Explosive triggered avalanche cycle

We had a big storm beginning on about the 6th of January with some light density snow followed by days of strong winds and heavy snowfall. Several of the days tours can be found in the Journal .

After the storm numerous natural avalanches were found and reported, some quite large. During and after the storm the ski areas were getting large avalanches with some unusual results from explosives.

One shot in the Thunder bowl area above Baby Thunder lift at Snowbird initiated a slide which in turn triggered two other slides to the west. The Scotties bowl area was the most obvious, sliding across the summer trail and larger than witnessed in previous years.


On the 13th of January it was clear, allowing the helicopter operation to begin "stability testing." Since it wasn't a Sunday or Monday, they are allowed to ski in the Tri canyon area and this is where the testing began. Two slides were triggered in Cardiff.


This area is called the rock slabs and is between Cardiac Ridge and High Ivory east facing in Cardiff Fork. Not a real good picture, but shows numerous bomb craters in the High Ivory area.

This is a better view of High Ivory with five bomb craters evident.

Another bomb, possibly more triggered a slide in Holy Toledo.


Okay. There's a couple of avalanches with numerous bombs dropped. The next day not satisfied apparently with the results, another bombing mission takes place with results called spectacular. On the 17th, the last day of avalanche school, my group exited Silver Fork crossing the disaster area created from the run out of the big slide off the west ridge.

This is the West Bowl of Silver Fork. The north facing had avalanched twice this winter, but not as large as this time with explosive "stability testing."

This view is from the top of Davenport looking northwest.

A closer view of the south end of the slide, showing a bomb crater just above the crown on Doug's Drop.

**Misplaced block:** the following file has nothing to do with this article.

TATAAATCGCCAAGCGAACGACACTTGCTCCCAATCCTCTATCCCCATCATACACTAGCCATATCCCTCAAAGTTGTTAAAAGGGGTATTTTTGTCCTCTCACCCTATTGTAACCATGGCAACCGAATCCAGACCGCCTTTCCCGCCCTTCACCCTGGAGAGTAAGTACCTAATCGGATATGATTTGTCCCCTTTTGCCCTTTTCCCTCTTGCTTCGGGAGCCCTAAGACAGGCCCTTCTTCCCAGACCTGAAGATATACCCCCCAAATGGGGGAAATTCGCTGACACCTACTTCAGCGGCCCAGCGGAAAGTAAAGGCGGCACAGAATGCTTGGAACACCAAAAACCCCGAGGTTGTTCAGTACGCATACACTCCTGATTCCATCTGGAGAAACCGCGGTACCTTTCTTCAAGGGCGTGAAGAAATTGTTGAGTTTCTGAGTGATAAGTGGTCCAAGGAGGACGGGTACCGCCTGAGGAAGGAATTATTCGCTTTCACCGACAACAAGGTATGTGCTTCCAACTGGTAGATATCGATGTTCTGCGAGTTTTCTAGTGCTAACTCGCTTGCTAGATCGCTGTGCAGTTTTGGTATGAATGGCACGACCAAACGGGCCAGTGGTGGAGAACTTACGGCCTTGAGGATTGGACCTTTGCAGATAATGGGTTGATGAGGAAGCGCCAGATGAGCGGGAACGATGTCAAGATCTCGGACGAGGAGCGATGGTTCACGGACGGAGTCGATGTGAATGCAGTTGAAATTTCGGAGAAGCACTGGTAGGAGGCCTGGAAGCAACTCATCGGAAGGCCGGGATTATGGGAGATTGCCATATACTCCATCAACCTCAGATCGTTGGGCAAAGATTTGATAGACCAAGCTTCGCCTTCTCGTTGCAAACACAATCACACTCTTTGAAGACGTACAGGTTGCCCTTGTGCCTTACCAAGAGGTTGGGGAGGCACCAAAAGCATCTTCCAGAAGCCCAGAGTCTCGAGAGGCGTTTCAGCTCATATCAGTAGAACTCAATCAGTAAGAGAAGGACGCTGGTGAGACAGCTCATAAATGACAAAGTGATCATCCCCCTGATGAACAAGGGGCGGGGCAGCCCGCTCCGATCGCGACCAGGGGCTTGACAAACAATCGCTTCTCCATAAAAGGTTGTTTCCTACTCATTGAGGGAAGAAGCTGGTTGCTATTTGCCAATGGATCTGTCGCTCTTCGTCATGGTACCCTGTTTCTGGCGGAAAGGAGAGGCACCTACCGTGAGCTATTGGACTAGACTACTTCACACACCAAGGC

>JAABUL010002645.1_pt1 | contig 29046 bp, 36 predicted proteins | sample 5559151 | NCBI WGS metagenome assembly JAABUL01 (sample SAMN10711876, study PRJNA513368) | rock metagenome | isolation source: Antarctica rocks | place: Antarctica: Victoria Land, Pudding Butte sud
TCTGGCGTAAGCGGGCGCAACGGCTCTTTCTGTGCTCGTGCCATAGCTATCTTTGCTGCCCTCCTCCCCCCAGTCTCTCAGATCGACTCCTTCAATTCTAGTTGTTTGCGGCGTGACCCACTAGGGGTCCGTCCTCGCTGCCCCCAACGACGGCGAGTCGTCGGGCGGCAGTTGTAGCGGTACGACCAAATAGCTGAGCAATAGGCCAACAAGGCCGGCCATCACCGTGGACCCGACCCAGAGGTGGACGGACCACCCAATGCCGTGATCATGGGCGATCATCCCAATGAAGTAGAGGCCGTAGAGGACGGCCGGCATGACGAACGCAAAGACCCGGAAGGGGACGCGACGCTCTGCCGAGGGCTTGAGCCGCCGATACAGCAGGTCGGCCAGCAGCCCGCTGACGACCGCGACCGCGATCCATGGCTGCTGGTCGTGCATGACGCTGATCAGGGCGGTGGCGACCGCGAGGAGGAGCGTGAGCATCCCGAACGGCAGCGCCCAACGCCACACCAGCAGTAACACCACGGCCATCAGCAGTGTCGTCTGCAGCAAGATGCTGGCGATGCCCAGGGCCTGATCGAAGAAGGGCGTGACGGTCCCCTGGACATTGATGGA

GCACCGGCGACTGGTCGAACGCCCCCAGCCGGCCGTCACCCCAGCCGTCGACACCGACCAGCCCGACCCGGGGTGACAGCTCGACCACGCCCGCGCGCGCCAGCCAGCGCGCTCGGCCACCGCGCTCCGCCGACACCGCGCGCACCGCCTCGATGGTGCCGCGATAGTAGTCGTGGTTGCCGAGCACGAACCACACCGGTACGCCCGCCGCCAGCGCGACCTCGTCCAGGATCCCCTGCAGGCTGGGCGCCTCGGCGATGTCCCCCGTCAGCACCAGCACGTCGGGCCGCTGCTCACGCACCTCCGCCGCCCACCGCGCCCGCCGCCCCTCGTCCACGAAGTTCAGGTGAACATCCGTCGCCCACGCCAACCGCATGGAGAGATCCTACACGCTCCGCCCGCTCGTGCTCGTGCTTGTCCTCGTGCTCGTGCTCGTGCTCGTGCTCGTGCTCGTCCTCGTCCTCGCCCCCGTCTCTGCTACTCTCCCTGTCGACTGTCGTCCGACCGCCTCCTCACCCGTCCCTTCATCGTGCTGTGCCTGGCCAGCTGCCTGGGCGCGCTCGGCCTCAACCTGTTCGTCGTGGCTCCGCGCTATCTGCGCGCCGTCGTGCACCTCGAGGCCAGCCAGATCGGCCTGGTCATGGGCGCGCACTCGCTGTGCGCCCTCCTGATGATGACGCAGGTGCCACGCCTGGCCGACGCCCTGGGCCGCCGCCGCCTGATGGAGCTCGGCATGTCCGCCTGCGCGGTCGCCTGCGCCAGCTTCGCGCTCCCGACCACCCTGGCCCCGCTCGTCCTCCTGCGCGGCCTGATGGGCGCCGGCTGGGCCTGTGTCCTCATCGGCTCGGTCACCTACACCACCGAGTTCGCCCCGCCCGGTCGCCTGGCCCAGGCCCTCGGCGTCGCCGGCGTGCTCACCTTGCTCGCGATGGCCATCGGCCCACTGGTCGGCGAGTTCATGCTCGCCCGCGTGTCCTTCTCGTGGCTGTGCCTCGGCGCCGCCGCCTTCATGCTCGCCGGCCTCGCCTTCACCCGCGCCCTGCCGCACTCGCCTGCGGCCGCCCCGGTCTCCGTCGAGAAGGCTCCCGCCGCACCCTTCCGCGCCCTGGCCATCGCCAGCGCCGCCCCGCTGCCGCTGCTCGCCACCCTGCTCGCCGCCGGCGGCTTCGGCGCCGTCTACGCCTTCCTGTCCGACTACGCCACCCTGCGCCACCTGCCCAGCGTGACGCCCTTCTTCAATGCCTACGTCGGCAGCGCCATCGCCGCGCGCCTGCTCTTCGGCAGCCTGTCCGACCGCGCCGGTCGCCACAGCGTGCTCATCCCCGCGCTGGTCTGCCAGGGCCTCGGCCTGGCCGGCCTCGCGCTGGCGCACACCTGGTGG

This is a view of a portion of the debris pile looking back up canyon at the edge of Doug's and the Meadows.


The next drainage to the west also has a slide explosively triggered in Days Fork.This shows the crown of the slide in what's called Banana Belt.


From the bottom of Banana Belt looking up at the crown, the picture shows the extent of the slide with a good sized debris pile and trees down.

This picture shows a slide in upper Cardiff, explosively triggered on the 14th including Little Superior Buttress. I went back through the area on Sunday the 22nd for better pics.

A close up of the crown from just west of the slide near Cardiac ridge with a stress fracture running into the crown.

Another slide was triggered the same day. The rocky area just south of Cardiac ridge slid with stability testing. What's interesting is the large glide crack running across the main ridge run, just looker's right of the avalanche.

Another Marla Bailey photo with the damage very visible.

Looking at the list of avalanches found here, I don't see the Mineral Fork slides listed. My assumption is they were explosively initiated at the same time as the second series of slides in Cardiff, on the 14th.

Looking into Mineral from Cardiac ridge, I see two bomb craters and the whole upper bowl avalanched.

Wasn't easy but I managed to enter upper Mineral with this view of the upper bowl. Once again the lighting didn't cooperate.

Lower in the Mineral Fork drainage was a very large avalanche removing trees from it's path as it ran. It's called Marietta and the photo is looking up at the crown.

Descending through the rubble took a while since the slide ran about 2'000 vertical. The picture is looking back up canyon just below the run out of the slide.

Thinking the slide cycle and explosive testing had ended plans were made to do a little recreational skiing in wilderness to the south, where solitude was almost guaranteed, but it was learned that yet another large avalanche had been explosively triggered on Red Baldy, so a visit there was required.

The first view of the slide after walking up the east side of White Pine, crossing a number of natural slide paths, which ran during the storm, none as large as the slide on Red Baldy.

Closing in on the main slide with evidence that the northeast facing sub ridge was also avalanched.

Entering the main Red Baldy cirque the evidence is spectacular with debris strewn for a couple of thousand vertical.


Leaving the slide path arena. From my perspective, somewhat jaded, I know, it appeared that every large path in White Pine had run during the storm with at least two earlier slide cycles. The last remaining area without avalanche was brought out with a "stability test" using explosives.

I would call what happened over the space of a week, not stability testing, using indicator shots, but rather random avalanche control with disastrous results. Makes a person wonder.

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